The Honorable Elijah Muhammad warned of rain, hail, snow and earthquake. But in the Four Great Judgements, a chapter in his book, The Fall of America, he wrote, “God, in the Person of Master Fard Muhammad, will not be defeated. The more evil, deceiving, tricking and making of false promises to the American so-called Negro only increases America’s divine chastisement–doom.”

“Let me tell you what my teacher told me,” said Min.   Farrakhan. “Whether you know it or not, America is a preserved area: No bomb is going to fall here, because The God has you here–and the White man knows he’s keeping you a hostage, because God is after you,” said Min. Farrakhan during an August 20 lecture entitled, “Seek Refuge in Allah,” delivered from Mosque Maryam in Chicago. “Mr. Trump, the God is after America for her evils done to His people. You have a chance to relieve yourself of some of the heaviness of the judgment that is against you by letting my people go,” Min. Farrakhan said.

Where people may have once attributed disasters to Mother Nature, many are now referencing to God and the Creator being responsible, said Patrick Muhammad. “I’m seeing that kind of taking a turn here when you say who’s doing it,” he said.

Monique Caradine, who resides in Puerto Rico, observed, “It’s like just relentlessness with the weather. First of all, it’s extremely hot … and then you’ve got these storms that are just aggressive and brutal. I’m extremely concerned about this.”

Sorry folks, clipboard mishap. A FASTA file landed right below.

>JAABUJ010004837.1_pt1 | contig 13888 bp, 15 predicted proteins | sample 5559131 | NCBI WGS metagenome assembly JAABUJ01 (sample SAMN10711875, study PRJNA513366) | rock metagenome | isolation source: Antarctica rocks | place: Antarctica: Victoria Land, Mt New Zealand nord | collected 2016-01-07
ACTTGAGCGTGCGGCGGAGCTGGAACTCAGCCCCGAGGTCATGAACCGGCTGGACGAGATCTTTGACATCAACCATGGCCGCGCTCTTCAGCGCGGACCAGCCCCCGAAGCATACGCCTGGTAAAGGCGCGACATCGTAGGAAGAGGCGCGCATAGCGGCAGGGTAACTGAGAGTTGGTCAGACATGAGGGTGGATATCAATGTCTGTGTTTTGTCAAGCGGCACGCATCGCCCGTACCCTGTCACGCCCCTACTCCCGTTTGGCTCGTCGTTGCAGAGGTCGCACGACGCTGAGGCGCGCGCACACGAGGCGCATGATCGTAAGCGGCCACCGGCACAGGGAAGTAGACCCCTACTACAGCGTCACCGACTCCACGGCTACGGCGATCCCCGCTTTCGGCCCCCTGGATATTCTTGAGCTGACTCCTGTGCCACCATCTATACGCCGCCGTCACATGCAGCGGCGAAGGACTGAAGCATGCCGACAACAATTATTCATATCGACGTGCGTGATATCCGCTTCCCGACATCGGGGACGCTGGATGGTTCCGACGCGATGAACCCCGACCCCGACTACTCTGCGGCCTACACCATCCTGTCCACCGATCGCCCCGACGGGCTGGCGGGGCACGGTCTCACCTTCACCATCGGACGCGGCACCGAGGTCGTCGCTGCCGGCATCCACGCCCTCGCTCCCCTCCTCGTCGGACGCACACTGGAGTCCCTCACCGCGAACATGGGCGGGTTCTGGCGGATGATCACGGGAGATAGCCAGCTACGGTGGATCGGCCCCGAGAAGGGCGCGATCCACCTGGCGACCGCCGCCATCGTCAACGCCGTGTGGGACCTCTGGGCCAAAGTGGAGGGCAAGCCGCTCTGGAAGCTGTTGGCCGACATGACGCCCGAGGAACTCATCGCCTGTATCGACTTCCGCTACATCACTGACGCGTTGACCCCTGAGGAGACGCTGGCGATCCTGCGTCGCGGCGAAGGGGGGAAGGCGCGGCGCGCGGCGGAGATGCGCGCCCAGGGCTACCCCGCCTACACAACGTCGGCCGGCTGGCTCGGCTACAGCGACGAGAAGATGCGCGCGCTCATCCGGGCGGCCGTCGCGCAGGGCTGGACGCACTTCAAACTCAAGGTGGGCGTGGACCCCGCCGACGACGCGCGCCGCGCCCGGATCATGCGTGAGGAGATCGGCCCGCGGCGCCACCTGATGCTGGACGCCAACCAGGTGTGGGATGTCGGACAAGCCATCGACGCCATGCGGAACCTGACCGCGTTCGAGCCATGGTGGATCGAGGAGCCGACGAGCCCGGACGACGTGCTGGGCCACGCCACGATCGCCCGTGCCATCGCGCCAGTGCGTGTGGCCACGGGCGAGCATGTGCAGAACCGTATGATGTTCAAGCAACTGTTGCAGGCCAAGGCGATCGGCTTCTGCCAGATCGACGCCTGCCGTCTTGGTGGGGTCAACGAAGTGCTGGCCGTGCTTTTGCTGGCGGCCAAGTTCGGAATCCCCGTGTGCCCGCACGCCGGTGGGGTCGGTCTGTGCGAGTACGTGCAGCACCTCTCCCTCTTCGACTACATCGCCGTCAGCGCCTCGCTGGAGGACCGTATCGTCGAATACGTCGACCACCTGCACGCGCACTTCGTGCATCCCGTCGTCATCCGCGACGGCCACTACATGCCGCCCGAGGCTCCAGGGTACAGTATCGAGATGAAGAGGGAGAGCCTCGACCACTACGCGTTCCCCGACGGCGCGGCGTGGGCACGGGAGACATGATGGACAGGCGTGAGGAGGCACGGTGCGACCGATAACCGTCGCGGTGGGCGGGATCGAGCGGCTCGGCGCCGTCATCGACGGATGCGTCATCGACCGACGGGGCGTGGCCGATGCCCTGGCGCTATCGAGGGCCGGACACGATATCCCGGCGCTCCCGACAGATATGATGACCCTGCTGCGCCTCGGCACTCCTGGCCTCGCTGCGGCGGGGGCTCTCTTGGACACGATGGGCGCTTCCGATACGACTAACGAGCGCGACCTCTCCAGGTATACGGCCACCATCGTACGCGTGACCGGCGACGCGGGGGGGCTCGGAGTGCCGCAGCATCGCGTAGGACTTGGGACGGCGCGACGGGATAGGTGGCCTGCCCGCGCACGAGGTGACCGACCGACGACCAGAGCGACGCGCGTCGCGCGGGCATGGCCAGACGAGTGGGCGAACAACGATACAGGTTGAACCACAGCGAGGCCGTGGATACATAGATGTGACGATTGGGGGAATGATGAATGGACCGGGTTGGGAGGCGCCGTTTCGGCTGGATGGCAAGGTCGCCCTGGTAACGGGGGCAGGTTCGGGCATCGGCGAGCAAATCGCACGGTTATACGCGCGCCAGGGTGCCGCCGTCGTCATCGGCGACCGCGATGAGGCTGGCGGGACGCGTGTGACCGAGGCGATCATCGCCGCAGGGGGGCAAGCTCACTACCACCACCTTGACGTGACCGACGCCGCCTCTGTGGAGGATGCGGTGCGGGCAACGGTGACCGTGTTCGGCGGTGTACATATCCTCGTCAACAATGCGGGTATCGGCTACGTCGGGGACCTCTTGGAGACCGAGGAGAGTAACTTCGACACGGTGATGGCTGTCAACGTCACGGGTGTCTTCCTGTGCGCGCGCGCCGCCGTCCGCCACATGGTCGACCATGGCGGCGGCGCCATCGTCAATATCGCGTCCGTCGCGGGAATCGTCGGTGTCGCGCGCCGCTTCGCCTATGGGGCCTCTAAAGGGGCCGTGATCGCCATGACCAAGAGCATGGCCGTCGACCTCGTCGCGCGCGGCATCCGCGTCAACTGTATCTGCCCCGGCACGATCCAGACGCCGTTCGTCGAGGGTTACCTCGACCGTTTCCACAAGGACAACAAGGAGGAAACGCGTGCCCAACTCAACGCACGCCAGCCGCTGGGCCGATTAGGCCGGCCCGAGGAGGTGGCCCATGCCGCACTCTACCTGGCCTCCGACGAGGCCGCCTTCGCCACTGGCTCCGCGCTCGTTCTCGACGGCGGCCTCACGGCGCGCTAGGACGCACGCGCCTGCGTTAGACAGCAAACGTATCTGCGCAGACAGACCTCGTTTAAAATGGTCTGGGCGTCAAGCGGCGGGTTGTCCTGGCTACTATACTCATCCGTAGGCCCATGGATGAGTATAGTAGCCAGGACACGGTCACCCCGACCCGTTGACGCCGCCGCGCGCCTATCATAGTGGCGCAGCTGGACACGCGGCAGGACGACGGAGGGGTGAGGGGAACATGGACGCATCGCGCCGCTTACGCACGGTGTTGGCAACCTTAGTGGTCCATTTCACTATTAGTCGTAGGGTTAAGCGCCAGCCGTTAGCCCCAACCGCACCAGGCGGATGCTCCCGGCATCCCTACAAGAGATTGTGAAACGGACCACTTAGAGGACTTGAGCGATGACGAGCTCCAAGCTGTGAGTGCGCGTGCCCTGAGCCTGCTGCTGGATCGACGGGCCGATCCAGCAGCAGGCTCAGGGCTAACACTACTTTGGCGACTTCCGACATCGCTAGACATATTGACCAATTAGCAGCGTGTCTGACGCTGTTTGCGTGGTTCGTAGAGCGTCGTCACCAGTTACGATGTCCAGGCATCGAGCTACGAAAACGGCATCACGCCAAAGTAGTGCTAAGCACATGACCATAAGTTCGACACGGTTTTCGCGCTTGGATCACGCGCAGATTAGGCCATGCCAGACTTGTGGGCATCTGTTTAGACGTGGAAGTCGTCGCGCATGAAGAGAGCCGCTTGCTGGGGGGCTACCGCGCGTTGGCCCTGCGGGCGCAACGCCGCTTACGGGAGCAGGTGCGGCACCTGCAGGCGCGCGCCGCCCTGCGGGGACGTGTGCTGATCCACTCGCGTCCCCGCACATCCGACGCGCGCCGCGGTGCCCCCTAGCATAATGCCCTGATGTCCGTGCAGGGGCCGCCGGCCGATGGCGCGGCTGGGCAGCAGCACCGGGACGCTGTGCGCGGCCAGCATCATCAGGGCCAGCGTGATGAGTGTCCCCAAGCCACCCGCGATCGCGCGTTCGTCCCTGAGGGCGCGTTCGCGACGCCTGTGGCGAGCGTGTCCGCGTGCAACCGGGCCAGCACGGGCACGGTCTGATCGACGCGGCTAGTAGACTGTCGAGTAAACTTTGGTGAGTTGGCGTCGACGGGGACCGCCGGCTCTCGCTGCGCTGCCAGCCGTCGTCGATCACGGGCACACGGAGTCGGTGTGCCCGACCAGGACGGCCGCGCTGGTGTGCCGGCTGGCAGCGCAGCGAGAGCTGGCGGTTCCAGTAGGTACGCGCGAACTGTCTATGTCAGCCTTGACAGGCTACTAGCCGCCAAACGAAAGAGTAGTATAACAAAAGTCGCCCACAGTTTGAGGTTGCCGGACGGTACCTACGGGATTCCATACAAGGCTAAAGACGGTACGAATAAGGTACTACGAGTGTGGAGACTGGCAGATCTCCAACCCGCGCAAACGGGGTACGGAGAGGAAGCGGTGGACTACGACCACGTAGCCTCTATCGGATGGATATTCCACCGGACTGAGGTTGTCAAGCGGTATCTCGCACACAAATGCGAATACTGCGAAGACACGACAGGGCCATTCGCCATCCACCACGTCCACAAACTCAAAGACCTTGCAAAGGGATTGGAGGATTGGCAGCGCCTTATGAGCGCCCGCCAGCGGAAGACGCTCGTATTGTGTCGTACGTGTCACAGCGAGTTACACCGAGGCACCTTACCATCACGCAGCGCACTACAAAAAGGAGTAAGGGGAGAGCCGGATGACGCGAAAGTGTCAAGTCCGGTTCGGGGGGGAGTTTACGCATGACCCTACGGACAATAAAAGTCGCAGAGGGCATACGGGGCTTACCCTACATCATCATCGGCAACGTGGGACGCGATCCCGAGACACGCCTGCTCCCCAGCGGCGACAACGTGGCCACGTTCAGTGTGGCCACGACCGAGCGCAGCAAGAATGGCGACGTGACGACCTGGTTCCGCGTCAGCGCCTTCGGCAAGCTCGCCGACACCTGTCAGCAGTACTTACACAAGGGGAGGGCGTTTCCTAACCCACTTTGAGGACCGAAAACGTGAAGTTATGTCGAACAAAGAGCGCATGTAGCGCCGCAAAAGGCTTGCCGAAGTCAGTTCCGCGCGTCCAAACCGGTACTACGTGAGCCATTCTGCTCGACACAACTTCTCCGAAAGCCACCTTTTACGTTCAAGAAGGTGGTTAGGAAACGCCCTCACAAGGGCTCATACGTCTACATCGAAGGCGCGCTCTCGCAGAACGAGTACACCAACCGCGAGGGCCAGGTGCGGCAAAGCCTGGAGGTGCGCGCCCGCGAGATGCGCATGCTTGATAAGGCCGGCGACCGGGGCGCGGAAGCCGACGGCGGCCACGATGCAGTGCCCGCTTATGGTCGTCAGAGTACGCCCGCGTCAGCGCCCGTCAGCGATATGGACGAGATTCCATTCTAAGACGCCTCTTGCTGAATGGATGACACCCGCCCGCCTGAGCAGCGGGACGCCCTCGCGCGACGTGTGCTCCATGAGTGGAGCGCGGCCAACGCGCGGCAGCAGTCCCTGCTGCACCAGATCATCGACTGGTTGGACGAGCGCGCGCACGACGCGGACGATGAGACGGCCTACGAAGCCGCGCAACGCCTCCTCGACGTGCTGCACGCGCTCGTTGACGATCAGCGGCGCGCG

“Not to get all spiritual, but something is going on in the atmosphere, and I don’t know what it is, but I think we have to stay vigilant, we have to stay prayerful.”

“Something’s gotta give, because the greed, what we saw in Charlottesville … we’ve got to have a serious come to Jesus moment,” she told The Final Call.

Meanwhile, all the Nation of Islam Believers were accounted for and safe, reported Patrick Muhammad.

“(Min. Farrakhan) said we have been saved and we have been showed the mercy of God. We have to help others with what they will need,” he continued.

“And then he said, going through Harvey or Irma is to show you that the same God, who made you go through it, is the same God that will make you go through the storm of propaganda that is to come.”

Hurricane Irma forced the largest U.S. evacuation ever. The road back for the 5.8 to 6 million people has been rocky, according to Patrick Muhammad.

But, he added, damage in what’s considered poor neighborhoods was not quite the same as what upscale areas suffered.

“Interesting enough this hurricane was supposed to come straight into Miami and at the last minute it veered West. … Who told that hurricane to turn?” he asked.